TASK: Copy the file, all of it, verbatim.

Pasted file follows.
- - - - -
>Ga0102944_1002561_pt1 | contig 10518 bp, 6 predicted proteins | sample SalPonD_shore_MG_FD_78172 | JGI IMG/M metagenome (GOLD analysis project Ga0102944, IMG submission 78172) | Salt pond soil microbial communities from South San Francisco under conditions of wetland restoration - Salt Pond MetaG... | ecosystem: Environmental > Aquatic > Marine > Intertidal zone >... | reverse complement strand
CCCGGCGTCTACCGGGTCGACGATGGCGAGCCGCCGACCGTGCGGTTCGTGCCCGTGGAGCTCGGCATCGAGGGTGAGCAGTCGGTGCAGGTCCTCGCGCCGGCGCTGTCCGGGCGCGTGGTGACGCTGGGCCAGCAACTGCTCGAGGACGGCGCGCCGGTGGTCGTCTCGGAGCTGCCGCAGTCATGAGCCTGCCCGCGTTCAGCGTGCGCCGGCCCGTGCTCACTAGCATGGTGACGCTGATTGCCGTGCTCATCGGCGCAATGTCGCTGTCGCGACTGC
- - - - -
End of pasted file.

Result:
>Ga0102944_1002561_pt1 | contig 10518 bp, 6 predicted proteins | sample SalPonD_shore_MG_FD_78172 | JGI IMG/M metagenome (GOLD analysis project Ga0102944, IMG submission 78172) | Salt pond soil microbial communities from South San Francisco under conditions of wetland restoration - Salt Pond MetaG... | ecosystem: Environmental > Aquatic > Marine > Intertidal zone >... | reverse complement strand
CCCGGCGTCTACCGGGTCGACGATGGCGAGCCGCCGACCGTGCGGTTCGTGCCCGTGGAGCTCGGCATCGAGGGTGAGCAGTCGGTGCAGGTCCTCGCGCCGGCGCTGTCCGGGCGCGTGGTGACGCTGGGCCAGCAACTGCTCGAGGACGGCGCGCCGGTGGTCGTCTCGGAGCTGCCGCAGTCATGAGCCTGCCCGCGTTCAGCGTGCGCCGGCCCGTGCTCACTAGCATGGTGACGCTGATTGCCGTGCTCATCGGCGCAATGTCGCTGTCGCGACTGC